way back from the prisoner's existence to another 
world, and I resumed talk with my loved one: I asked 
her questions, and she answered; she questioned me in 
return, and I answered. 



"Stop!" We had arrived at our work site. Every- 
body rushed into the dark hut in the hope of getting a 
fairly decent tool. Each prisoner got a spade or a 

"Can't you hurry up, you pigs?" Soon we had 
resumed the previous day's positions in the ditch. The 
frozen ground cracked under the point of the pickaxes, 
and sparks flew. The men were silent, their brains 

My mind still clung to the image of my wife. A 
thought crossed my mind: 1 didn't even know if she 
were still alive. I knew only one thing - which 1 have 
learned well by now: Love goes very far beyond the 
physical person of the beloved. It finds its deepest 
meaning in his spiritual being, his inner self. Whether 
or not he is actually present, whether or not he is still 
alive at all, ceases somehow to be of importance. 

I did not know whether my wife was alive, and I had 
no means of finding out (during all my prison life there 
was no outgoing or incoming mail); but at that moment 
it ceased to matter. There was no need for me to know; 
nothing could touch the strength of my love, my 
thoughts, and the image of my beloved. Had 1 known 
then that my wife was dead, I think that I would still 
have given myself, undisturbed by that knowledge, to 
the contemplation of her image, and that my mental 
conversation with her would have been just as vivid 
and just as satisfying. "Set me like a seal upon thy 
heart, love is as strong as death." 

This intensification of inner life helped the prisoner 
find a refuge from the emptiness, desolation and spirit- 



ual poverty of his existence, by letting him escape into 
the past. When given free rein, his imagination played 
with past events, often not important ones, but minor 
happenings and trifling things. His nostalgic memory 
glorified them and they assumed a strange character. 
Their world and their existence seemed very distant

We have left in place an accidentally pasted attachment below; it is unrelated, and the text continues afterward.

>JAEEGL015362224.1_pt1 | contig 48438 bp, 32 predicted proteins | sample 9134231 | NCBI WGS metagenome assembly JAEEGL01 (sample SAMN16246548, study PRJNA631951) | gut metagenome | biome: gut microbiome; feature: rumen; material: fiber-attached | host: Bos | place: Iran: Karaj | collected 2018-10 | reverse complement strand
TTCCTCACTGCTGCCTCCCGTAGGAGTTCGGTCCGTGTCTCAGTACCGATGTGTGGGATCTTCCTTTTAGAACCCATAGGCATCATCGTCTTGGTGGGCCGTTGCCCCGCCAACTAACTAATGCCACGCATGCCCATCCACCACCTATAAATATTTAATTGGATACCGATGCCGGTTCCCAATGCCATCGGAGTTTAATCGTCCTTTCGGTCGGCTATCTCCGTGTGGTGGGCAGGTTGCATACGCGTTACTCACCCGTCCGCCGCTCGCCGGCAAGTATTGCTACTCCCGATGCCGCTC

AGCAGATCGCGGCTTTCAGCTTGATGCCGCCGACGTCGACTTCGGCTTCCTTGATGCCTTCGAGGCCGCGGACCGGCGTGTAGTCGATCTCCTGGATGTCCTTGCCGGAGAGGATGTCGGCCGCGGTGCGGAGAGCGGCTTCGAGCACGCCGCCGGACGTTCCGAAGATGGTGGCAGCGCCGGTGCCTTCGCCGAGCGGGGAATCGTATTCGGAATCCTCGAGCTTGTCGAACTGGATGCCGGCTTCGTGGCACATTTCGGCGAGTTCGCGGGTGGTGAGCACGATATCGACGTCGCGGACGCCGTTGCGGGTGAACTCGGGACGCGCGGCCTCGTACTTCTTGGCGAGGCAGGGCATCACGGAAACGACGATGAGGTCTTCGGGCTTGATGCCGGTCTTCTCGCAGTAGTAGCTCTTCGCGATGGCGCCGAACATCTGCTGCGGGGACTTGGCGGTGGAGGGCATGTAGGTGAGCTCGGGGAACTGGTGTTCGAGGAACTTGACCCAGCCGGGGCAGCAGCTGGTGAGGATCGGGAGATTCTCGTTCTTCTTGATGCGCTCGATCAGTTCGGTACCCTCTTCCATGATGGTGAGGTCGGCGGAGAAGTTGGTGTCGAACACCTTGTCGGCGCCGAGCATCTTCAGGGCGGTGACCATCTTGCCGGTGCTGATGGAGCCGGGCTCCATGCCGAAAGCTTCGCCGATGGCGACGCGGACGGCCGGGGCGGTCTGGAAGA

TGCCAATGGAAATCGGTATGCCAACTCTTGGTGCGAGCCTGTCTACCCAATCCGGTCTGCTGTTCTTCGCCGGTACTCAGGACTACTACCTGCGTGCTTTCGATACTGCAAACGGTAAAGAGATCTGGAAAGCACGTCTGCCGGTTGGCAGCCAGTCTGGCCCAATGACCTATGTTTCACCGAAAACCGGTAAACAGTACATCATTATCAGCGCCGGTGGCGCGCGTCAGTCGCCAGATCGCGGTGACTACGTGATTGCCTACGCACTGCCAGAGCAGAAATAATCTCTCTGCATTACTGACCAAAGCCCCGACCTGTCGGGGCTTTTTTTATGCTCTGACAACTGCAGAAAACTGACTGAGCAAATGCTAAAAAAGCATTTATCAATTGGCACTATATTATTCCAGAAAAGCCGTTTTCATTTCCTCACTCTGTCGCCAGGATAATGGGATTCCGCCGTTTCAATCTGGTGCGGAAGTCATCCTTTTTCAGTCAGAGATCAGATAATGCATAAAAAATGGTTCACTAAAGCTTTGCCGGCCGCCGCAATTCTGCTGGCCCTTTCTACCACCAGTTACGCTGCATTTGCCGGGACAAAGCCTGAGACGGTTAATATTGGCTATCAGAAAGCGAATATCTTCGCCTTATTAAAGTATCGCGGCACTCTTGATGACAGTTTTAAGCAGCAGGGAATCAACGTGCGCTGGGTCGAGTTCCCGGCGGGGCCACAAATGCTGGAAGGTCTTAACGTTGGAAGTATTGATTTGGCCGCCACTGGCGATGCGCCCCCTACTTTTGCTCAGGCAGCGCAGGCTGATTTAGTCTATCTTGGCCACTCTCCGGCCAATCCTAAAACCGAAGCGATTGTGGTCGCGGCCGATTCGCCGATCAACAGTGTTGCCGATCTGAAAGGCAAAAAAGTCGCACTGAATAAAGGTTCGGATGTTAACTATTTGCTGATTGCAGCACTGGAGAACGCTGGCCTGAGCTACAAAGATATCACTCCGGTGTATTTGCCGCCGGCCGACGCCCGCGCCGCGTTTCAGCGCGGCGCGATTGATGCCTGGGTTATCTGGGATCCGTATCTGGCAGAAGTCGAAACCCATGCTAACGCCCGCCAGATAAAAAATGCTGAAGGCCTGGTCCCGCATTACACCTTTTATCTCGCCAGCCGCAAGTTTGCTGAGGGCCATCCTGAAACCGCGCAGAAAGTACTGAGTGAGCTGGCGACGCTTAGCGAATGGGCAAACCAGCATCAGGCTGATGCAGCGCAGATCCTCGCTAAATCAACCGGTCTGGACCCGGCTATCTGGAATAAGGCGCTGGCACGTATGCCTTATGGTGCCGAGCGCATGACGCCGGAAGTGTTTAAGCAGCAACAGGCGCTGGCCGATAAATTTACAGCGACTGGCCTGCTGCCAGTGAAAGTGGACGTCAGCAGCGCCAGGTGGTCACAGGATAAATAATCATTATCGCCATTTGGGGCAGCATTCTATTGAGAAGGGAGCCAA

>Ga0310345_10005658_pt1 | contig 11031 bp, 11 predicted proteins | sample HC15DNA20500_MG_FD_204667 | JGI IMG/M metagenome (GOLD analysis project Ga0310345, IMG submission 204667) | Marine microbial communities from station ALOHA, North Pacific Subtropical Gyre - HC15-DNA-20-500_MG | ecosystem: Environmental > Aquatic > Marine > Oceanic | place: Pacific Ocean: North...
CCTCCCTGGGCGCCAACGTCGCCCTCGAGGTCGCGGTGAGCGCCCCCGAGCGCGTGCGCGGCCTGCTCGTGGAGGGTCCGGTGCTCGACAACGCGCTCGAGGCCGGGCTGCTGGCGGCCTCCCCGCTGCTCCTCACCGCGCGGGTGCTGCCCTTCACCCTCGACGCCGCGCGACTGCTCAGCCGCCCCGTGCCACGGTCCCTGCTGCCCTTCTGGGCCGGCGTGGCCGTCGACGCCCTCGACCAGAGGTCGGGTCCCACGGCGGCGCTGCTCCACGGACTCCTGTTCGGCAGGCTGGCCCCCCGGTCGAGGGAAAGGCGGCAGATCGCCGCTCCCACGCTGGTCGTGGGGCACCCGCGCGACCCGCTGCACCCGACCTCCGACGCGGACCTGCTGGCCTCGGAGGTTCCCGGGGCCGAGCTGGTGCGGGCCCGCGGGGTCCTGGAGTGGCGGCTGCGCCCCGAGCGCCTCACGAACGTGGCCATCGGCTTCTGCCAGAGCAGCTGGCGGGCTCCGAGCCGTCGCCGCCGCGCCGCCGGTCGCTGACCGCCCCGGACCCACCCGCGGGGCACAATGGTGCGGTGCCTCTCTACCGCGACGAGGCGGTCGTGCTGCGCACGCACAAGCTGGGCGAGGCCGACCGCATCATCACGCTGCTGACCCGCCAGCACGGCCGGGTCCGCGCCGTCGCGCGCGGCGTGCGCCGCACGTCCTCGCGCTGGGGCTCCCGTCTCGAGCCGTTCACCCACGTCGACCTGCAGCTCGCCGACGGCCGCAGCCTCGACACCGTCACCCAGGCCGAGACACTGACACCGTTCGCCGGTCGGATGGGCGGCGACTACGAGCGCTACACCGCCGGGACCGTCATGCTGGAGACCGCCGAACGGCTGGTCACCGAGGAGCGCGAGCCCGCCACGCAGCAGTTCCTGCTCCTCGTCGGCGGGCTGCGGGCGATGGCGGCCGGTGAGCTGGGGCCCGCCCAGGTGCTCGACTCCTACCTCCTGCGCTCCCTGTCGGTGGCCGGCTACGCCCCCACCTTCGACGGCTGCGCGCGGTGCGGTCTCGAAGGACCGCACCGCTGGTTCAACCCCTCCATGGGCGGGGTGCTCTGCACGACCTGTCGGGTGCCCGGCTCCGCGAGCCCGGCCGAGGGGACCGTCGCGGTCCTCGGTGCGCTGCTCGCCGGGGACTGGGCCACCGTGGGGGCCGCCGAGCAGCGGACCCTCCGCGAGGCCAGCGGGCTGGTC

and the spirit reached out for them longingly: In my 
mind I took bus rides, unlocked the front door of my 
apartment, answered my telephone, switched on the 
electric lights. Our thoughts often centered on such 
details, and these memories could move one to tears. 

As the inner life of the prisoner tended to become 
more intense, he also experienced the beauty of art 
and nature as never before. Under their influence he 
sometimes even forgot his own frightful circum- 
stances. If someone had seen our faces on the journey 
from Auschwitz to a Bavarian camp as we beheld the 
mountains of Salzburg with their summits glowing in 
the sunset, through the little barred windows of the 
prison carnage, he would never have believed that 
those were the faces of men who had given up all hope 
of life and liberty. Despite that factor - or maybe 
because of it - we were carried away by nature's 
beauty, which we had missed for so long. 

In camp, too, a man might draw the attention of a 
comrade working next to him to a nice view of the 
setting sun shining through the tall trees of the Bavar- 
ian woods (as in the famous water color by Diirer), the 
same woods in which we had built an enormous, 
hidden munitions plant. One evening, when we were 
already resting on the floor of our hut, dead tired, soup 
bowls in hand, a fellow prisoner rushed in and asked 



us to run out to the assembly grounds and see the 
wonderful sunset. Standing outside we saw sinister 
clouds glowing in the west and the whole sky alive 
with clouds of ever-changing shapes and colors, from 
steel blue to blood red. The desolate grey mud huts 
provided a shaip contrast, while the puddles on the 
muddy ground reflected the glowing sky. Then, after 
minutes of moving silence, one prisoner said to an- 
other, "How beautiful the world could be ! " 

Another time we were at work in a trench. The dawn 
was grey around us; grey was the sky above; grey the 
snow in the pale light of dawn; grey the rags in which 
my fellow prisoners were clad, and grey their faces. 1 
was again conversing silently with my wife, or perhaps 
1 was struggling to find the reason for my sufferings, 
my slow dying. In a last violent protest against the 
hopelessness of imminent death, I sensed my spirit 
piercing through the enveloping gloom. I felt it tran- 
scend that hopeless, meaningless world, and from 
somewhere 1 heard a victorious "Yes" in answer to 
my question of the existence of an ultimate purpose. 
At that moment a light was lit in a distant farmhouse, 
which stood on the horizon as if painted there, in the 
midst of the miserable grey of a dawning morning in 
Bavaria. "Et lux in tenebris lucet" - and the light 
shineth in the darkness. For hours I stood hacking at 
the icy ground. The guard passed by, insulting me, and 
once again I communed with my beloved. More and 
more I felt that she was present, that she was with me; 
I had the feeling that I was able to touch her, able to 
stretch out my hand and grasp hers. The feeling was 
very strong: she was there. Then, at that very mo- 
ment, a bird flew down silently and perched just in 



front of me, on the heap of soil which I had dug up 
from the ditch, and looked steadily at me. 

Earlier, 1 mentioned art. Is there such a thing in a 
concentration camp? It rather depends on what one 
chooses to call art. A kind of cabaret was improvised